Respect for Persons,Beneficence, and Justice
Length: 1713 words (4.9 double-spaced pages)
In July of 1974 The National Research Act was signed into law. Through this act, The Belmont Report was developed over 4 year period of time that included an intense four day conference followed by monthly meetings until it was completed in April of 1979. The Belmont Report sets out to define the ethical principles and guidelines for the protection of human subjects of research. The report was established prior to Barney Clark and the artificial heart and therefore was the guidelines that the doctors and researchers had to follow. The report highlights three essential ethical elements that are pertinent in human research and their applications. It was the professional responsibility of the doctors and researchers involved to abide by previously established ethical guidelines.
Respect for Persons
Respect for the Persons as it relates to the Barney Clark case can be broken down into three important issues.
The doctors made the assumption that Barney Clark was a fully autonomous person at the time of the artificial heart experiment. In general it is not in doubt that Mr. Clark was an autonomous being, however his terminal condition could have affected his capacity with in the case. While he might have been autonomous in many areas of his life the issue that is relevant to the case was whether he possessed the capacity to make an informed consent.
The nine basic rules4 for an informed consent are
1. Identifying the appropriate decision maker
2. Having the discussion at a time when the patient is not distracted or in great pain.
3. Determine that the patient is communicating voluntarily
a. Nature of the proposed intervention
b. The purpose
c. The risks and consequences
d. The benefits
e. The probability that the intervention would be successful
f. The feasible alternatives
g. The prognosis is the intervention/therapy is not given
5. Offer a recommendation
7. Acknowledge any emotional reaction from the patient and respond
8. Validate the patient’s decision
The case questioned the quality of the informed consent received from the patient. Two of the nine basic rules for obtaining valid informed consent might not exist in the Barney Clark case: Barney’s conditions and the information disclosed might not adequately validate the informed consent that he rendered. The lack of a valid informed consent can result in the prosecution of the physician in the court of law, which is detrimental to both the physicians involved in the case and the medical profession. Prior to the operation, Barney Clark’s condition steadily worsened. His heart beat feebly, his blood pressure dropped dangerously low, and he required oxygen supplementation. It was under these mentally and physically crippling conditions that he placed his signature on the consent form. In order to ensure Barney Clark’s competency, physicians must determine whether the influences arising from these conditions diminish his capacity for a valid consent. Physicians must also ensure that they have disclosed fully to Barney Clark all of the probable risks associated with the operation.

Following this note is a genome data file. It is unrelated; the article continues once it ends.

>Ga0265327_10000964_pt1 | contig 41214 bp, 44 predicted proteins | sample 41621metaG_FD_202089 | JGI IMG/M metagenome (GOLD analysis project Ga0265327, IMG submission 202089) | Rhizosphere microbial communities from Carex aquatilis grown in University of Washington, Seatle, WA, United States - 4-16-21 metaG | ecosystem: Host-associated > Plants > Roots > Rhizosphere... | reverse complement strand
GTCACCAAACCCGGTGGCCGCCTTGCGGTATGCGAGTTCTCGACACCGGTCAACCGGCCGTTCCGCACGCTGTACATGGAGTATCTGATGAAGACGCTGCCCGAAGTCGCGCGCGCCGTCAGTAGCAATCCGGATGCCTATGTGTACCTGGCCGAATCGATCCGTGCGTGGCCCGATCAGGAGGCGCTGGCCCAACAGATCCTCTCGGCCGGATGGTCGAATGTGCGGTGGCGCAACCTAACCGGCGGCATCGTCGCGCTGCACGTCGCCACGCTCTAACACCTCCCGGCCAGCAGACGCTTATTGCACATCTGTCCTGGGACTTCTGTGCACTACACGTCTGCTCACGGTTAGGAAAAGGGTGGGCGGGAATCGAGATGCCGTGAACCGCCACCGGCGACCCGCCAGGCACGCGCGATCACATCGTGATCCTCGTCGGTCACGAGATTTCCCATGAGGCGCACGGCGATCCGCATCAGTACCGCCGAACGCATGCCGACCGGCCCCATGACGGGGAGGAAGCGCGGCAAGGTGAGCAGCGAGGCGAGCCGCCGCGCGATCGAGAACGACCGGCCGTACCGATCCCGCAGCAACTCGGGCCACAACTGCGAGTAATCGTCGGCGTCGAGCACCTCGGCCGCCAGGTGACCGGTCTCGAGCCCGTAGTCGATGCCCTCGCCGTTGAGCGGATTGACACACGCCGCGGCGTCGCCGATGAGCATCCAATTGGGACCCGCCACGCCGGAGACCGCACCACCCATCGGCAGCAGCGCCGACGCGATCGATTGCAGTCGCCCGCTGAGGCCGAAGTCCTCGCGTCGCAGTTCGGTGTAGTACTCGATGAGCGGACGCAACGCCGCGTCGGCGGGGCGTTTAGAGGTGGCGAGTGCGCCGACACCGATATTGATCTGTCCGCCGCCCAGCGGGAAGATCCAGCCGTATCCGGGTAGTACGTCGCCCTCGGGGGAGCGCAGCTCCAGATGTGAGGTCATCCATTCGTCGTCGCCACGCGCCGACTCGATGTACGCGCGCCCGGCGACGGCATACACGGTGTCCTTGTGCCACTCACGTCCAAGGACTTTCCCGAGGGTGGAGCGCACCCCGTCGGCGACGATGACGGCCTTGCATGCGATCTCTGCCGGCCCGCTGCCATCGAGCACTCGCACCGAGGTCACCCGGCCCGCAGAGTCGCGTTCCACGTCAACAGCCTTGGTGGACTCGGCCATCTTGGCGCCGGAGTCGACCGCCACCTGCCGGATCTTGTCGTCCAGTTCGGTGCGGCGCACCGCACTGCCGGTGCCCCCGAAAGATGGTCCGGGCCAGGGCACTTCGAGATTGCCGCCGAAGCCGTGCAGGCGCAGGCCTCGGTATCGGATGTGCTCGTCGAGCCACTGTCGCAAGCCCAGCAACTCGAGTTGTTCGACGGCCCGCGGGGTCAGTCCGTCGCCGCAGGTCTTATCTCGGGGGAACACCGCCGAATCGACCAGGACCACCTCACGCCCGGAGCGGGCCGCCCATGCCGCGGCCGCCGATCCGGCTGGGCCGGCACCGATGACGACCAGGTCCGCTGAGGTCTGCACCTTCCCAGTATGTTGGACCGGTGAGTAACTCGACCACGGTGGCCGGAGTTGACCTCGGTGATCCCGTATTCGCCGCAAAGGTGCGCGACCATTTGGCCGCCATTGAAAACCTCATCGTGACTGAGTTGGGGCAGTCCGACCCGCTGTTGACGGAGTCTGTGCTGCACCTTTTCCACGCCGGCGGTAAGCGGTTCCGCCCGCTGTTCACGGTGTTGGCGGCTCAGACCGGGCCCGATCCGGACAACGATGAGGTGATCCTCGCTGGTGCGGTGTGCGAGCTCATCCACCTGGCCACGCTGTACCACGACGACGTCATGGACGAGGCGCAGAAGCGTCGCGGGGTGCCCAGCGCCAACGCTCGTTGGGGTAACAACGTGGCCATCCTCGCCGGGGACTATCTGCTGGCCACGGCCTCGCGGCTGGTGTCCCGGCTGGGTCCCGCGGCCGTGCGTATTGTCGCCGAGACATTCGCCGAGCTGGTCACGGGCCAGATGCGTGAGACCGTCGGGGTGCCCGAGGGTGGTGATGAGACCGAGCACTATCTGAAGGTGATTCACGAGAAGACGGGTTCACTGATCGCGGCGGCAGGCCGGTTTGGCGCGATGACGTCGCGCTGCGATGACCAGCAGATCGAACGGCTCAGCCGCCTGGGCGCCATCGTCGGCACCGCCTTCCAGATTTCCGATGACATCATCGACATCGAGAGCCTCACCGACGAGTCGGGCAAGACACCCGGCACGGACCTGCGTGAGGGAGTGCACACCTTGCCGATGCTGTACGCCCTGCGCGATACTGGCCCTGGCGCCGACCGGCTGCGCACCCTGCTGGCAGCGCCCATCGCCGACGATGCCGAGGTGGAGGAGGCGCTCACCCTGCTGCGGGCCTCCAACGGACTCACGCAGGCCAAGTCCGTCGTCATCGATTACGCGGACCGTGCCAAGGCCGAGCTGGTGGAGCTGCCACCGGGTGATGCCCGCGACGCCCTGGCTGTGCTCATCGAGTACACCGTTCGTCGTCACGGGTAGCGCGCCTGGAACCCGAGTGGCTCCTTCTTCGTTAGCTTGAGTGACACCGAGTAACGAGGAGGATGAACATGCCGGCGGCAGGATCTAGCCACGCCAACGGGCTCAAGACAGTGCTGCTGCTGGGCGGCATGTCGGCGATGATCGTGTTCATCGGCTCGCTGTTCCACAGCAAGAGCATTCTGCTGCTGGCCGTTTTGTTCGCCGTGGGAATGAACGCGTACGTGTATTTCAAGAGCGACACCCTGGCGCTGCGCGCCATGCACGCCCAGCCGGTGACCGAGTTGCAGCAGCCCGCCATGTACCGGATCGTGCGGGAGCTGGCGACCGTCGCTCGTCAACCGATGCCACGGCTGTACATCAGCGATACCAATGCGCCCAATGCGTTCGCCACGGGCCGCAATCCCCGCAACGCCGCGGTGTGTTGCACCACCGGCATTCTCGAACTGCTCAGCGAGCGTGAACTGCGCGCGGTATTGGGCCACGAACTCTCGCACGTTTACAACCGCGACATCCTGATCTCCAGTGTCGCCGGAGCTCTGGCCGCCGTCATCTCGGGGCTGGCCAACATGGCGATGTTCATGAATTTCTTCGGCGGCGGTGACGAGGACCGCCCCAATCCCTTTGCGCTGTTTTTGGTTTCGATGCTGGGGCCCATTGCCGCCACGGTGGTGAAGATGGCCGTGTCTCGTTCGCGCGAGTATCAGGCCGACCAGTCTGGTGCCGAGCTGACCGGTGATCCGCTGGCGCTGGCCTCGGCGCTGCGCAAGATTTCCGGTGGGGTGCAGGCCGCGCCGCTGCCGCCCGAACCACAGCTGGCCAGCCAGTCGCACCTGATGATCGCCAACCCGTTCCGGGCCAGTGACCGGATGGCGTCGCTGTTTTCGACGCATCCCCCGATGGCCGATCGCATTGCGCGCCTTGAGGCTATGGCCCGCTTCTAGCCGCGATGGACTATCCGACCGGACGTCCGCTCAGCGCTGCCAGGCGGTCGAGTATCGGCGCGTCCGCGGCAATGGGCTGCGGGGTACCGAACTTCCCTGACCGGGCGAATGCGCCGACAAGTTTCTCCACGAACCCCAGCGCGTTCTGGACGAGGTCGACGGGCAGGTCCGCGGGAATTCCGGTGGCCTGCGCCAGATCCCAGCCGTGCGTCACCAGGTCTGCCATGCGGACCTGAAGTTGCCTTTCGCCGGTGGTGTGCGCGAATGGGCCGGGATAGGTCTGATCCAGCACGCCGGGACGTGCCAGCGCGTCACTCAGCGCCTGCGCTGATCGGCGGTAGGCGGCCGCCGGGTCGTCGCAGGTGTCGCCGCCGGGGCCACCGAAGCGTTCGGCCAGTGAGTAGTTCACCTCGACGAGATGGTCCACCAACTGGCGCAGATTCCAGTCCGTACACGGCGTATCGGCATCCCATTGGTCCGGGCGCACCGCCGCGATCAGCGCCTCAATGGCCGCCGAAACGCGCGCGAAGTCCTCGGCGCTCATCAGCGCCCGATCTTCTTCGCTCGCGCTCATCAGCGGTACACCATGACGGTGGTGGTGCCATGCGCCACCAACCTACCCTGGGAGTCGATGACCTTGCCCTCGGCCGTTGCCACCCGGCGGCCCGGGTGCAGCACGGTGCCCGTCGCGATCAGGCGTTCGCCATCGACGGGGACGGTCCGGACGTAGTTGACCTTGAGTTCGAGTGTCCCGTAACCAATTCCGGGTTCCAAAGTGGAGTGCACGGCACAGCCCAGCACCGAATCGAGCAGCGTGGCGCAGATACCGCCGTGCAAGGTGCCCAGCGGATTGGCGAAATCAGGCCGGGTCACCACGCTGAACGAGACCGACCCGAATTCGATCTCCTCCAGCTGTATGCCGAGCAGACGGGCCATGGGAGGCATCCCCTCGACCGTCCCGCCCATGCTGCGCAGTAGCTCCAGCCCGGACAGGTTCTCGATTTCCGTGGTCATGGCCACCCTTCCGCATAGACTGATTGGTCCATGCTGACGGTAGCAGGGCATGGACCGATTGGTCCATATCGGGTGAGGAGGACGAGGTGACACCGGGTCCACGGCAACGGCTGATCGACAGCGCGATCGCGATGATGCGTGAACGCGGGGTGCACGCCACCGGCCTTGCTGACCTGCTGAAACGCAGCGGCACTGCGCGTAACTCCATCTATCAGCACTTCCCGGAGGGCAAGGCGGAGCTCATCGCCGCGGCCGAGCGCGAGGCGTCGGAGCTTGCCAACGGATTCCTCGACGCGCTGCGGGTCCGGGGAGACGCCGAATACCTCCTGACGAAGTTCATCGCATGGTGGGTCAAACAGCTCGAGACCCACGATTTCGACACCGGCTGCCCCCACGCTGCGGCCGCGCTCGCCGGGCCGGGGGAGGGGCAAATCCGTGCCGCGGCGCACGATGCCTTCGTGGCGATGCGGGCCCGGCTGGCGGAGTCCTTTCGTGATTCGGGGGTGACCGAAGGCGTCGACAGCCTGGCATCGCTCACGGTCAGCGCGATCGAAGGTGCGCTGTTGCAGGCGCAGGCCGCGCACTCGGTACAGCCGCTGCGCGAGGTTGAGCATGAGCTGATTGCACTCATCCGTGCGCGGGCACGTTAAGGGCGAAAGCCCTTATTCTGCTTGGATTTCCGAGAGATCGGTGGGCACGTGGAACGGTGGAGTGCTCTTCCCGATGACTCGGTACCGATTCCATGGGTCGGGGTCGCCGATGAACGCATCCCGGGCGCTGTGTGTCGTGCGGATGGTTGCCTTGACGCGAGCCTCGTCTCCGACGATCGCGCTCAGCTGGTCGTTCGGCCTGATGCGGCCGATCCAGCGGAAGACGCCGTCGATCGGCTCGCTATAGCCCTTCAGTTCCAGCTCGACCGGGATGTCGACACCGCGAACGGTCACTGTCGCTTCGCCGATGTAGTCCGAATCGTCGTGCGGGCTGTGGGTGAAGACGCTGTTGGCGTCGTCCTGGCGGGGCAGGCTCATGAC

However a truly informed consent in research is difficult, more specifically when it comes to the disclosure of pertinent information. All of the pertinent information especially about the risks and benefits are not known. There are hopes and fears but no hard facts. The “reasonable volunteer” standard can be used in which the person is informed that the procedure is not fully understood and that it is experimental, therefore understanding that their participation is more for the advancement of knowledge than for their personal benefit. The term therapeutic misconception has been used in research, such that the patient still believes in the therapeutic benefit to them. However through interviews with Barney Clark prior to his death, it is evident that Mr. Clark was acting in an altruistic fashion. The chance to participate in the study was offered to Mr. Clark a month prior to the implementation, however he didn’t feel ready yet. As his conditioned worsened he decided to go through with the operation. He told his wife, "First of all, I don't think it will work. I'm weaker and more tired than those animals I've seen, and I don't think it's going to save my life. But I have been kept alive for the last year on medicines that other people have given their lives to give me. Now its my turn to pay those people back."5 He was then placed in the ICU and asked to sign the consent form. While it is argued that he signed the consent form in “great pain” it is evident that this was not a spur of the moment decision, but one he grappled with for a month before altruistically committing himself to the surgery. Even after sitting in the ICU waiting the required 24hrs to sign the same consent form again as required on what would have been one of his last breaths he asked the doctors to continue and get it over with.